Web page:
Telecom companies are likely to pass on the costs of removing equipment to customers, experts say.
Analyst Paolo Pescatore said the time and money needed to remove Huawei from networks would have a “negative impact” on the UK’s 5G rollout.
These additional costs and disruptions for the telecoms firms could be footed by customers.
Culture Secretary Oliver Dowden announced on Tuesday that all telecoms firms must stop buying 5G equipment from Huawei by the end of this year and remove all kit from 5G networks by 2027 amid security concerns around the Chinese firm.
Mr Dowden admitted the decision would likely delay the UK’s rollout of 5G by two to three years and add up to £2 billion to its cost.
Telecoms bosses had also previously warned that trying to remove Huawei equipment too quickly could lead to network blackouts.
“This will be a huge blow to Huawei and a major headache for most if not all of the telcos,” Mr Pescatore said.
“While there are other network vendors who could pick up the pieces, it is unclear whether they are up to the task.
“In essence, this will have a negative impact on 5G rollout. However, 5G remains in its infancy and the technology has yet to achieve its full potential. A long road awaits and the business model for 5G remains unproven.”
Mr Pescatore added that it was mobile phone users who could end up footing the bill for the disruption, with the economic downturn in the wake of the coronavirus pandemic already putting pressure on telecoms firms.
“Who will fork out for these additional costs and disruption in any service issues that might arise? Hopefully not the users – but ultimately any additional costs always get passed on to the user,” he said.
“More so at a time when margins are already squeezed and all players are seeing the economic impact from the pandemic.”
Michael Downs, director of telecom security at Positive Technologies, also warned that the delay and cost could leave the UK with an inferior 5G network to other countries.
“There is also the additional cost of delaying deployments, as companies have already gone through the process of testing 5G equipment from Huawei. This whole process – including testing – will have to be started all over again,” he said.
“This will mean a more expensive network for the UK and a delay that could result in its national infrastructure being inferior compared to other countries.”
But two potential alternative equipment suppliers in the UK – Ericsson and Samsung – have both said they are ready to help deliver the country’s 5G infrastructure.
Arun Bansal, Ericsson president in Europe, said: “Today’s decision removes the uncertainty that was slowing down investment decisions around the deployment of 5G in the UK.
”It is now time for the industry to come together and start delivering on the promise of creating a world-leading 5G network for the people, businesses and economy of the UK.
“Ericsson has the technology, experience and supply chain capacity to help accomplish this, and we stand ready to work with the UK operators to meet their timetable, with no disruption to customers.”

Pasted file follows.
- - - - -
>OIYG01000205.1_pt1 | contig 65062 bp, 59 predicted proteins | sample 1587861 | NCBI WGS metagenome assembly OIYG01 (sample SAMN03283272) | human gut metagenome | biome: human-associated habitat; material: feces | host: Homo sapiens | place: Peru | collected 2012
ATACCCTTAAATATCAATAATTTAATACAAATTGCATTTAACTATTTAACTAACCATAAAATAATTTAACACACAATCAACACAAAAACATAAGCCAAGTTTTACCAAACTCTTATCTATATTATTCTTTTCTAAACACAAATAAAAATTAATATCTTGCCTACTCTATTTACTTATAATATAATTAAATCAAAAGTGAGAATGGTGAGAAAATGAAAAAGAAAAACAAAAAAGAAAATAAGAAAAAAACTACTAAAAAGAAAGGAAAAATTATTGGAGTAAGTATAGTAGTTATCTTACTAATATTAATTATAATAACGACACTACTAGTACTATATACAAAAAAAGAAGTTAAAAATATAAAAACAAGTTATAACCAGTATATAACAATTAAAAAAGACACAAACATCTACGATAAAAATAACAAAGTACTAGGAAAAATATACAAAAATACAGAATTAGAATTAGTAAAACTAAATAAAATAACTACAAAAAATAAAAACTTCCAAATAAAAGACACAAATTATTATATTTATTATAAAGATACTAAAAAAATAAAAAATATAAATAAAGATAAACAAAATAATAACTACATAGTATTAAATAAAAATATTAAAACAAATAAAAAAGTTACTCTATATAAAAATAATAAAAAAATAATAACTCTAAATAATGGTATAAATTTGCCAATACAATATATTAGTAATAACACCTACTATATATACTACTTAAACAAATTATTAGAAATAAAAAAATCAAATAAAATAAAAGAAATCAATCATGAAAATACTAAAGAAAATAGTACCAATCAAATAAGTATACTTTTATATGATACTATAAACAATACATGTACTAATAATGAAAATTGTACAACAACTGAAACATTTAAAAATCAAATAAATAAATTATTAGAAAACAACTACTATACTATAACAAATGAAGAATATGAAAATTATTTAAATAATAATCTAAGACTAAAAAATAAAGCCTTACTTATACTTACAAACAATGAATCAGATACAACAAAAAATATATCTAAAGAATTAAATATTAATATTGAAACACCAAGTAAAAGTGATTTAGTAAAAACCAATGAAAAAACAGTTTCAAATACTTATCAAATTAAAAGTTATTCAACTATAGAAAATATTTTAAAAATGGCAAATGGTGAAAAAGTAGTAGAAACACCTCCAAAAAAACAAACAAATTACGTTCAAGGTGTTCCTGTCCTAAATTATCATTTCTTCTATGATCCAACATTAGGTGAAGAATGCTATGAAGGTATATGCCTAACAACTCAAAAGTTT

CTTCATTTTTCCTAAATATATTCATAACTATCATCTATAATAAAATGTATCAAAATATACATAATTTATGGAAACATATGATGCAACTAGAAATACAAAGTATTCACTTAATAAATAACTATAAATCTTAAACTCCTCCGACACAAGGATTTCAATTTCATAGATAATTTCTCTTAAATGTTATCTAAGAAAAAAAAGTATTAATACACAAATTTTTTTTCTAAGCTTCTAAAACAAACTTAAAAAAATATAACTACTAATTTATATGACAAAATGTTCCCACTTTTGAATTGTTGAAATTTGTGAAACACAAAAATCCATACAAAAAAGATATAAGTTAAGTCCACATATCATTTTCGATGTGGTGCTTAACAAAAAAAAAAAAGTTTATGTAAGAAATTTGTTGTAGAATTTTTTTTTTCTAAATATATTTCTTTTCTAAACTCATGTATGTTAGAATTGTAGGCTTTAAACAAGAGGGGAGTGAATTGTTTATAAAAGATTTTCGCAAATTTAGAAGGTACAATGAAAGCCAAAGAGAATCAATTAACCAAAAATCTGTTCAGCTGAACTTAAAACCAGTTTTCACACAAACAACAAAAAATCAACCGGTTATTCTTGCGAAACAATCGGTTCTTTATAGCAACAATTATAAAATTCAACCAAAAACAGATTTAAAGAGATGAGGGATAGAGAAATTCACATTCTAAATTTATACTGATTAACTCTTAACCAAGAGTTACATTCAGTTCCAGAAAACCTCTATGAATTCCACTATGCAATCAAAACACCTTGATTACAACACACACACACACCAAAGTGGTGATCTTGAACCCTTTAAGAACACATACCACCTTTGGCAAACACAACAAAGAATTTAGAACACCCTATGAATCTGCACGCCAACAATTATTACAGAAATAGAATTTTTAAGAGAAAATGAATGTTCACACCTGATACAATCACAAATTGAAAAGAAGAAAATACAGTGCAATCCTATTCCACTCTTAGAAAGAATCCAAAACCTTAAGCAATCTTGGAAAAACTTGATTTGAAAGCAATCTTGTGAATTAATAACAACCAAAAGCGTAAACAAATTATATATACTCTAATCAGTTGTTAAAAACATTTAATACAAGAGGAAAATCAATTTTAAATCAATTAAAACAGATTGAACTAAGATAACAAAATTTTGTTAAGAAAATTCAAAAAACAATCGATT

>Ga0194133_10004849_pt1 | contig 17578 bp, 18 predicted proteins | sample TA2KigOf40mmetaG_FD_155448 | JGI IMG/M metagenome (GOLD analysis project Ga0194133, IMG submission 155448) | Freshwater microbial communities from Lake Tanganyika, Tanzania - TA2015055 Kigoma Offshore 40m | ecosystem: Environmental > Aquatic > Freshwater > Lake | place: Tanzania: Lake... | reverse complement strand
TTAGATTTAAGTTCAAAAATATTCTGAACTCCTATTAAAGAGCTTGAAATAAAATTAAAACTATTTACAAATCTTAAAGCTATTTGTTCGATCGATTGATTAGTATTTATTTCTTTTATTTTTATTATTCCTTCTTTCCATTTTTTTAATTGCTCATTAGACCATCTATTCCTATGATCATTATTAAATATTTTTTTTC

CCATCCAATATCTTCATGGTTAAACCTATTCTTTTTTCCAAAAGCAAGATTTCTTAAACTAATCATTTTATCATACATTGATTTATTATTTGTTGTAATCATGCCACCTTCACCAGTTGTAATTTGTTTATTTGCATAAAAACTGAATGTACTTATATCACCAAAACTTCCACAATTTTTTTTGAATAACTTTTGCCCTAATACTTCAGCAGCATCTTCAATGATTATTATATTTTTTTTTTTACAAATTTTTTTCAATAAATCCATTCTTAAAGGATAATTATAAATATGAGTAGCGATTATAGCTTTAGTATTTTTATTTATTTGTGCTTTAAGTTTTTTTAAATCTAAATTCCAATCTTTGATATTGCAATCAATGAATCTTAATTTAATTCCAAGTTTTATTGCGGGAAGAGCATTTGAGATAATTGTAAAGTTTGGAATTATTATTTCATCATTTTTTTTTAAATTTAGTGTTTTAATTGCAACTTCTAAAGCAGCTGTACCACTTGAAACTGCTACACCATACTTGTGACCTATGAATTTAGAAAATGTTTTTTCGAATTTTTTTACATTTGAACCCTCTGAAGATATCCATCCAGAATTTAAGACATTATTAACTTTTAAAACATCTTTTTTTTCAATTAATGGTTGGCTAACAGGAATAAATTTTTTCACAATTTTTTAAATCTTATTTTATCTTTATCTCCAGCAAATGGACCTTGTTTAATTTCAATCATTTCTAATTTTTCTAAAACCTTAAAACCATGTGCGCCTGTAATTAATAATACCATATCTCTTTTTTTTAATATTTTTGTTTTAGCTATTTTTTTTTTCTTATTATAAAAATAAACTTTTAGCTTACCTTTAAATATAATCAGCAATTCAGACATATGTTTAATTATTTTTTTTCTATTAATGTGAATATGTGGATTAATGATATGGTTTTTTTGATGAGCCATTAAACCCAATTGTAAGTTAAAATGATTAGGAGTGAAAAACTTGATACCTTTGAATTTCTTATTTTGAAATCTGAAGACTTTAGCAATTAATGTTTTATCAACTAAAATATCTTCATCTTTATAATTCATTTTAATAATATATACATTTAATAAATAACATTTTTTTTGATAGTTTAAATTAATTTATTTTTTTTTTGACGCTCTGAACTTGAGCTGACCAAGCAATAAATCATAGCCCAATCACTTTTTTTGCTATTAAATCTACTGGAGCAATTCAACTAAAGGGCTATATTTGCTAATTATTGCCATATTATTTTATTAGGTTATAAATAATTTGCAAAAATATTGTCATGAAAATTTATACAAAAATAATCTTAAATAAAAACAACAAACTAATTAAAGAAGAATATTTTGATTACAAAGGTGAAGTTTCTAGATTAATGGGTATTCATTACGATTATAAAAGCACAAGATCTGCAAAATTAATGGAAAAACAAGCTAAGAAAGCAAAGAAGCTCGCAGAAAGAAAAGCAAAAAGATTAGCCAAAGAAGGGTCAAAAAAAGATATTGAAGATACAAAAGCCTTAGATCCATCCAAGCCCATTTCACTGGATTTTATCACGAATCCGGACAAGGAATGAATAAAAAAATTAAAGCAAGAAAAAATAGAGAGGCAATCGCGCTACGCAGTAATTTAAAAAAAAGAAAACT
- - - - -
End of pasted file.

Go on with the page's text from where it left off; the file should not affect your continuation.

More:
While a Samsung spokesman said: “As a global provider of 5G network solutions, we would welcome the opportunity to support the UK’s 5G network rollout.
”At Samsung, we believe 5G will bring about a seismic shift in speed, innovation and connected living to people and businesses in the UK, and play a key role in supporting the economy.“
The Government’s decision also included guidance to telecoms firms to move away from using Huawei equipment in their full-fibre broadband equipment over the next two years.
In response, Andrew Glover, chairman of the Internet Services Providers’ Association, which represents consumer broadband giants BT, Virgin Media and Sky among its around 200 members, said it welcomed the move.
”The Government’s 5G announcement today provides some welcome clarity to our members who are rolling out networks and providing broadband to consumers and businesses across the UK,“ he said.
”We look forward to further consultation with Government to determine the policy for fixed networks with a clear focus on ensuring that our members can rollout new gigabit-capable networks at pace.
“As the Secretary of State emphasised today, supply chain interventions have a direct impact on the speed at which networks can be rolled out, so any new restrictions need to be counter-balanced with an appropriate level of support for the sector.”
President Donald Trump has taken credit for having having “convinced” the UK and other countries not to use Huawei after Boris Johnson banned the Chinese firm.
However, this has been denied by Health secretary Matt Hancock. “We all know Donald Trump don’t we”, Mr Hancock said.
Such a decision is likely to damage relations between the UK and China. “Disappointing and wrong decision by the UK on Huawei. It has become questionable whether the UK can provide an open, fair and non-discriminatory business environment for companies from other countries,” China’s ambassador to the UK, Liu Xiaoming, said.
A spokesperson for the Chinese foreign ministry said the decision was made “without any concrete evidence”.
Other Chinese companies are also at risk of being removed at the behest of governments over national security concerns. Video app TikTok is likely to be banned by the United States over fears it would pass data to the Chinese government and has already been banned in India. TikTok has denied such allegations.
Additional reporting by agencies